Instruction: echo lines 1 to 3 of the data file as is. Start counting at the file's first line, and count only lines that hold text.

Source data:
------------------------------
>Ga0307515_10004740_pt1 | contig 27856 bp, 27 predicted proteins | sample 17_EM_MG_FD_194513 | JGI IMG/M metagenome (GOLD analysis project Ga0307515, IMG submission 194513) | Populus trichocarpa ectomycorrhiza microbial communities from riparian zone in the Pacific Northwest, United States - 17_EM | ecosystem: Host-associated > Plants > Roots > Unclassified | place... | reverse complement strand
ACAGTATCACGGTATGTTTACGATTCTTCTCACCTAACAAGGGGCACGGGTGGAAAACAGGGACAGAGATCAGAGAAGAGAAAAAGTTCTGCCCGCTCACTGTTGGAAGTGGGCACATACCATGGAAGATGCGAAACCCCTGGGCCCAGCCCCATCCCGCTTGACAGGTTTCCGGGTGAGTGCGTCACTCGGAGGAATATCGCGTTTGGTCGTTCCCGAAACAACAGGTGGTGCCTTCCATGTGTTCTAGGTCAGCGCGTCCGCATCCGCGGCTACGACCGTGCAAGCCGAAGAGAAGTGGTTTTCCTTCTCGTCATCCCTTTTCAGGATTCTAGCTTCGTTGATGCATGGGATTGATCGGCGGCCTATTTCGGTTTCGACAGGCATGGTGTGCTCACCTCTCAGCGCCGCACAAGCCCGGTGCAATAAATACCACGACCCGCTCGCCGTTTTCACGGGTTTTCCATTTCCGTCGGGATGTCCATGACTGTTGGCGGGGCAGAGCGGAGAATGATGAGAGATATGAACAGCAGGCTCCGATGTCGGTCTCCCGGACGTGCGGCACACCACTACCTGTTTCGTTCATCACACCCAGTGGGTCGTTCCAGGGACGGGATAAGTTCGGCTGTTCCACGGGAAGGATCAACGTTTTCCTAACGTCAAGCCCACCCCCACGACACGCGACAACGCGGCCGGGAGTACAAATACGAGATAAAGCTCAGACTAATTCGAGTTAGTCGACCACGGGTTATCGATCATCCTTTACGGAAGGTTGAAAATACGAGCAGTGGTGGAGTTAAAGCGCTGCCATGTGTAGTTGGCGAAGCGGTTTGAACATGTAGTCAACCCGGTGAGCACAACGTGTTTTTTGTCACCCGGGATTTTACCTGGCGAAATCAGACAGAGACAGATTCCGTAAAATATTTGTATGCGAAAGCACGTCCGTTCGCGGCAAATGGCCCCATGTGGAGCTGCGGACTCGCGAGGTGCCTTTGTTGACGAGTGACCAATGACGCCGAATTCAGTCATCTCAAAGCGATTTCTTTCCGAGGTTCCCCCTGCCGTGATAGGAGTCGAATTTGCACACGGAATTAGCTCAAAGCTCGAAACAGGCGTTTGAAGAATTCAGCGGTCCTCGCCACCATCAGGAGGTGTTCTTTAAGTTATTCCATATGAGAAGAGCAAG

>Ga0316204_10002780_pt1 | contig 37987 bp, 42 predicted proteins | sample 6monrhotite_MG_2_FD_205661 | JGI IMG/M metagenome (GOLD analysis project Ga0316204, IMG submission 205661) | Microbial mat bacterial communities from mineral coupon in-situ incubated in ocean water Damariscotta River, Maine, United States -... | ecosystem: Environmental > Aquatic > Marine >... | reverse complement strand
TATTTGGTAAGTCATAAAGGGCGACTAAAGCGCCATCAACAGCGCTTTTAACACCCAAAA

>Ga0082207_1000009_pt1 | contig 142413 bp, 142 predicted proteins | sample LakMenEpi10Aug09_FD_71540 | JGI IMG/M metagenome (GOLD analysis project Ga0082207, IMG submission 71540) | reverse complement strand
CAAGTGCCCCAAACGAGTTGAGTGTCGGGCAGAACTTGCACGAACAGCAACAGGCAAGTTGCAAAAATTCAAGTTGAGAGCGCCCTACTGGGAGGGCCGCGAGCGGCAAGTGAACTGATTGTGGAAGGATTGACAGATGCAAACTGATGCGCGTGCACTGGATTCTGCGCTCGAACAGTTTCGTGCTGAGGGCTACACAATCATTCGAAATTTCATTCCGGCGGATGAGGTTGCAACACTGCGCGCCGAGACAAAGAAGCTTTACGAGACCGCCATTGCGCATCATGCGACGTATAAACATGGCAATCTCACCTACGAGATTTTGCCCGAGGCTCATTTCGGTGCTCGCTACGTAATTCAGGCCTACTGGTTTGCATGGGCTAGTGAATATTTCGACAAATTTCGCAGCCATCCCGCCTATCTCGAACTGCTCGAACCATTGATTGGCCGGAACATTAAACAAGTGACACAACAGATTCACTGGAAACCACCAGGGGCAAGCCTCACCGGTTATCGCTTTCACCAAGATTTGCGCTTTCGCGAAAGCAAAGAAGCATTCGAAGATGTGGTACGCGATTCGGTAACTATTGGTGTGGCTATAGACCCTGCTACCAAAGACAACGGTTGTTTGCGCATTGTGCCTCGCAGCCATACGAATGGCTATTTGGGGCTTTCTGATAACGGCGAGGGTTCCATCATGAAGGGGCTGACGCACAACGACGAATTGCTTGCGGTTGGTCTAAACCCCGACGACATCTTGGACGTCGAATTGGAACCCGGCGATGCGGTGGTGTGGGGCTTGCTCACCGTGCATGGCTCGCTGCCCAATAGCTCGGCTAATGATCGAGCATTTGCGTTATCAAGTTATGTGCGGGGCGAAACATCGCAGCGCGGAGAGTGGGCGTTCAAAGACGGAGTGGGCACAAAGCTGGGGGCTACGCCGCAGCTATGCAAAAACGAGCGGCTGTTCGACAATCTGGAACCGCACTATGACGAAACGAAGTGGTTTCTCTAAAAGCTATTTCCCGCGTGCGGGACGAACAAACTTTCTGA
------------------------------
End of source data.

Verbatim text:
>Ga0307515_10004740_pt1 | contig 27856 bp, 27 predicted proteins | sample 17_EM_MG_FD_194513 | JGI IMG/M metagenome (GOLD analysis project Ga0307515, IMG submission 194513) | Populus trichocarpa ectomycorrhiza microbial communities from riparian zone in the Pacific Northwest, United States - 17_EM | ecosystem: Host-associated > Plants > Roots > Unclassified | place... | reverse complement strand
ACAGTATCACGGTATGTTTACGATTCTTCTCACCTAACAAGGGGCACGGGTGGAAAACAGGGACAGAGATCAGAGAAGAGAAAAAGTTCTGCCCGCTCACTGTTGGAAGTGGGCACATACCATGGAAGATGCGAAACCCCTGGGCCCAGCCCCATCCCGCTTGACAGGTTTCCGGGTGAGTGCGTCACTCGGAGGAATATCGCGTTTGGTCGTTCCCGAAACAACAGGTGGTGCCTTCCATGTGTTCTAGGTCAGCGCGTCCGCATCCGCGGCTACGACCGTGCAAGCCGAAGAGAAGTGGTTTTCCTTCTCGTCATCCCTTTTCAGGATTCTAGCTTCGTTGATGCATGGGATTGATCGGCGGCCTATTTCGGTTTCGACAGGCATGGTGTGCTCACCTCTCAGCGCCGCACAAGCCCGGTGCAATAAATACCACGACCCGCTCGCCGTTTTCACGGGTTTTCCATTTCCGTCGGGATGTCCATGACTGTTGGCGGGGCAGAGCGGAGAATGATGAGAGATATGAACAGCAGGCTCCGATGTCGGTCTCCCGGACGTGCGGCACACCACTACCTGTTTCGTTCATCACACCCAGTGGGTCGTTCCAGGGACGGGATAAGTTCGGCTGTTCCACGGGAAGGATCAACGTTTTCCTAACGTCAAGCCCACCCCCACGACACGCGACAACGCGGCCGGGAGTACAAATACGAGATAAAGCTCAGACTAATTCGAGTTAGTCGACCACGGGTTATCGATCATCCTTTACGGAAGGTTGAAAATACGAGCAGTGGTGGAGTTAAAGCGCTGCCATGTGTAGTTGGCGAAGCGGTTTGAACATGTAGTCAACCCGGTGAGCACAACGTGTTTTTTGTCACCCGGGATTTTACCTGGCGAAATCAGACAGAGACAGATTCCGTAAAATATTTGTATGCGAAAGCACGTCCGTTCGCGGCAAATGGCCCCATGTGGAGCTGCGGACTCGCGAGGTGCCTTTGTTGACGAGTGACCAATGACGCCGAATTCAGTCATCTCAAAGCGATTTCTTTCCGAGGTTCCCCCTGCCGTGATAGGAGTCGAATTTGCACACGGAATTAGCTCAAAGCTCGAAACAGGCGTTTGAAGAATTCAGCGGTCCTCGCCACCATCAGGAGGTGTTCTTTAAGTTATTCCATATGAGAAGAGCAAG

>Ga0316204_10002780_pt1 | contig 37987 bp, 42 predicted proteins | sample 6monrhotite_MG_2_FD_205661 | JGI IMG/M metagenome (GOLD analysis project Ga0316204, IMG submission 205661) | Microbial mat bacterial communities from mineral coupon in-situ incubated in ocean water Damariscotta River, Maine, United States -... | ecosystem: Environmental > Aquatic > Marine >... | reverse complement strand